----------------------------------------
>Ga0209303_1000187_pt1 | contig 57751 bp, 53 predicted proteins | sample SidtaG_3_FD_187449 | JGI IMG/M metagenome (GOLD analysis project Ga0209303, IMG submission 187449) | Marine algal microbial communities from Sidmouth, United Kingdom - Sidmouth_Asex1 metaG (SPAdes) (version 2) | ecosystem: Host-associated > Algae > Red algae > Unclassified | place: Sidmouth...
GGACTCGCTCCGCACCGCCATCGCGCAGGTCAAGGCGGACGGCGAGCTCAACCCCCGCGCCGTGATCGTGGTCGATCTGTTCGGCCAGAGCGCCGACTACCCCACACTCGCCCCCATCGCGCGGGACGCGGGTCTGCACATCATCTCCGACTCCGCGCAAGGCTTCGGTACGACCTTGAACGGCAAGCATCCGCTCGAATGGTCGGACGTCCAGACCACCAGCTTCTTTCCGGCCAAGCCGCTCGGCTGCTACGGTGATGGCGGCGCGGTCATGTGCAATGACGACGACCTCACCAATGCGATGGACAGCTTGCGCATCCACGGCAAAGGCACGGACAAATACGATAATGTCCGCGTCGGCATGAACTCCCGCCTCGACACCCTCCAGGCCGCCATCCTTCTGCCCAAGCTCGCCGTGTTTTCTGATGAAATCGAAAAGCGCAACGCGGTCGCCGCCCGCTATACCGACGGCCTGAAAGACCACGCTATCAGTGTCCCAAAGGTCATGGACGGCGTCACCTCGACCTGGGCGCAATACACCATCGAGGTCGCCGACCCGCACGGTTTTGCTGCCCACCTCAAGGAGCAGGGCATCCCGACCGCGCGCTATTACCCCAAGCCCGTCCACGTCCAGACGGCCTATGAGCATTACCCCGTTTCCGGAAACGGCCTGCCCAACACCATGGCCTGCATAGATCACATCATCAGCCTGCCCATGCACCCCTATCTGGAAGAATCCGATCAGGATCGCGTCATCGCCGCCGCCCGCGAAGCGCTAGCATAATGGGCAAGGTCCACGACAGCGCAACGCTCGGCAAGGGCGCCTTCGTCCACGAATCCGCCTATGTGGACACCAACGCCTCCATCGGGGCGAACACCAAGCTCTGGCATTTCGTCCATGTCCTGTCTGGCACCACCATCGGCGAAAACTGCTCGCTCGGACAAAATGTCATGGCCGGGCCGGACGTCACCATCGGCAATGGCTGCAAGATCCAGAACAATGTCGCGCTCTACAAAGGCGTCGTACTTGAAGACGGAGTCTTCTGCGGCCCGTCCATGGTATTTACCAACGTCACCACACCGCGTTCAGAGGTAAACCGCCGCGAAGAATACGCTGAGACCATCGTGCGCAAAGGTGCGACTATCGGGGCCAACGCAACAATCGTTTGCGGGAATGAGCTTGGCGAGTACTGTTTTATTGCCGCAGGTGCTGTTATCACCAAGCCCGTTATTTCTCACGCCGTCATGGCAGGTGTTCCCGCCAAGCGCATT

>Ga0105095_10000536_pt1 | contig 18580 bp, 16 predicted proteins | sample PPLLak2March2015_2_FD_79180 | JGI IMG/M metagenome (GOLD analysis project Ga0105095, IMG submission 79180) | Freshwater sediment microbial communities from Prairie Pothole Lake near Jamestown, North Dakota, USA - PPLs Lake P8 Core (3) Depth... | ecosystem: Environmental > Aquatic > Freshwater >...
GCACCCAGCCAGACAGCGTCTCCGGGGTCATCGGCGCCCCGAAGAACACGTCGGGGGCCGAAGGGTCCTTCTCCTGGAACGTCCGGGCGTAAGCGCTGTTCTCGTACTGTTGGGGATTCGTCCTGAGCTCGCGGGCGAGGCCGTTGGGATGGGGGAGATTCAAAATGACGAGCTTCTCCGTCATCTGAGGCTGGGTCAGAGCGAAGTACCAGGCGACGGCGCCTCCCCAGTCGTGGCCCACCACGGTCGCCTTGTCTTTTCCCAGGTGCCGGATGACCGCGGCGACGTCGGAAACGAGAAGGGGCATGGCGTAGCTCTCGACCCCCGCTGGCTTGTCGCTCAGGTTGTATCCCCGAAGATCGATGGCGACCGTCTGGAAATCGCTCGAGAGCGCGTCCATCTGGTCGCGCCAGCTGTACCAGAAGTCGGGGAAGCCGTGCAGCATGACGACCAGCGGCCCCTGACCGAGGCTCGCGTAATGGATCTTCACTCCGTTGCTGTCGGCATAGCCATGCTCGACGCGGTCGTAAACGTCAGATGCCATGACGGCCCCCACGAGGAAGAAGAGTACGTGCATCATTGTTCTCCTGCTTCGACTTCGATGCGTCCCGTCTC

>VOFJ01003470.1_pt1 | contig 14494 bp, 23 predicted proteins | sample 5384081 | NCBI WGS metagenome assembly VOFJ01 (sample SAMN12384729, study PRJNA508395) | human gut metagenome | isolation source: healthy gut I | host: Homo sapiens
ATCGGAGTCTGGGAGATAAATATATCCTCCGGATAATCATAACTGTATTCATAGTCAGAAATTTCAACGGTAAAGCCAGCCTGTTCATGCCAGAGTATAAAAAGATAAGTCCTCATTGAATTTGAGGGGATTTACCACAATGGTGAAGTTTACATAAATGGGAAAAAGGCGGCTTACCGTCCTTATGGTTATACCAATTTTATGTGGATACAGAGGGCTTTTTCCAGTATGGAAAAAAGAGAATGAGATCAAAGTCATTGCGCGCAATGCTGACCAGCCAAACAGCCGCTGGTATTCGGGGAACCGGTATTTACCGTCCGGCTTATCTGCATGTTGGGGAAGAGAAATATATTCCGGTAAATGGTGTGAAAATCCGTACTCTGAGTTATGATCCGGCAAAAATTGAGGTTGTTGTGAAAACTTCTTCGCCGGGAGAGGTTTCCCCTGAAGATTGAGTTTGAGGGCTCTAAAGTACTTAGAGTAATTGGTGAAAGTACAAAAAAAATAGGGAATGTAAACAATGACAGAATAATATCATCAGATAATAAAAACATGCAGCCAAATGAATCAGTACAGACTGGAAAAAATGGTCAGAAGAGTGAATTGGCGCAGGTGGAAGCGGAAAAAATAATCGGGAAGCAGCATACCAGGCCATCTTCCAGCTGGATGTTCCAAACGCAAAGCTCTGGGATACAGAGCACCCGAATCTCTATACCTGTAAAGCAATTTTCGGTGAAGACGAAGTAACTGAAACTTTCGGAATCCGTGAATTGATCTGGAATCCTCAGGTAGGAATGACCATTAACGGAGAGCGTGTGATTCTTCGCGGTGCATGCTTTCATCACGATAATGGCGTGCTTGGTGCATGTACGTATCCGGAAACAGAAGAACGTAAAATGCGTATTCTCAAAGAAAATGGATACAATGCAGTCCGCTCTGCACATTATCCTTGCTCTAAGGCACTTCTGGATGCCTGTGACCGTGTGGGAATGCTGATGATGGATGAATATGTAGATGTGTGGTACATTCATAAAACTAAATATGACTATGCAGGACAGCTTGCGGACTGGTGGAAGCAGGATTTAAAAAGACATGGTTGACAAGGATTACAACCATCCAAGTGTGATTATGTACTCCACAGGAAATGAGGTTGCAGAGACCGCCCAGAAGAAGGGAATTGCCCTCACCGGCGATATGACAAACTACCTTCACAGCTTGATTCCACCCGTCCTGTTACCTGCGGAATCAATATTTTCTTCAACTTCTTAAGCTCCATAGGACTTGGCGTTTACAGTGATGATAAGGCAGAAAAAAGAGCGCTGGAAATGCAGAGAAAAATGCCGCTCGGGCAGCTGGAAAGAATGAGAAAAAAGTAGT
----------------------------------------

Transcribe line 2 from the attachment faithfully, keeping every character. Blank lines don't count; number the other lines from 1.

GGACTCGCTCCGCACCGCCATCGCGCAGGTCAAGGCGGACGGCGAGCTCAACCCCCGCGCCGTGATCGTGGTCGATCTGTTCGGCCAGAGCGCCGACTACCCCACACTCGCCCCCATCGCGCGGGACGCGGGTCTGCACATCATCTCCGACTCCGCGCAAGGCTTCGGTACGACCTTGAACGGCAAGCATCCGCTCGAATGGTCGGACGTCCAGACCACCAGCTTCTTTCCGGCCAAGCCGCTCGGCTGCTACGGTGATGGCGGCGCGGTCATGTGCAATGACGACGACCTCACCAATGCGATGGACAGCTTGCGCATCCACGGCAAAGGCACGGACAAATACGATAATGTCCGCGTCGGCATGAACTCCCGCCTCGACACCCTCCAGGCCGCCATCCTTCTGCCCAAGCTCGCCGTGTTTTCTGATGAAATCGAAAAGCGCAACGCGGTCGCCGCCCGCTATACCGACGGCCTGAAAGACCACGCTATCAGTGTCCCAAAGGTCATGGACGGCGTCACCTCGACCTGGGCGCAATACACCATCGAGGTCGCCGACCCGCACGGTTTTGCTGCCCACCTCAAGGAGCAGGGCATCCCGACCGCGCGCTATTACCCCAAGCCCGTCCACGTCCAGACGGCCTATGAGCATTACCCCGTTTCCGGAAACGGCCTGCCCAACACCATGGCCTGCATAGATCACATCATCAGCCTGCCCATGCACCCCTATCTGGAAGAATCCGATCAGGATCGCGTCATCGCCGCCGCCCGCGAAGCGCTAGCATAATGGGCAAGGTCCACGACAGCGCAACGCTCGGCAAGGGCGCCTTCGTCCACGAATCCGCCTATGTGGACACCAACGCCTCCATCGGGGCGAACACCAAGCTCTGGCATTTCGTCCATGTCCTGTCTGGCACCACCATCGGCGAAAACTGCTCGCTCGGACAAAATGTCATGGCCGGGCCGGACGTCACCATCGGCAATGGCTGCAAGATCCAGAACAATGTCGCGCTCTACAAAGGCGTCGTACTTGAAGACGGAGTCTTCTGCGGCCCGTCCATGGTATTTACCAACGTCACCACACCGCGTTCAGAGGTAAACCGCCGCGAAGAATACGCTGAGACCATCGTGCGCAAAGGTGCGACTATCGGGGCCAACGCAACAATCGTTTGCGGGAATGAGCTTGGCGAGTACTGTTTTATTGCCGCAGGTGCTGTTATCACCAAGCCCGTTATTTCTCACGCCGTCATGGCAGGTGTTCCCGCCAAGCGCATT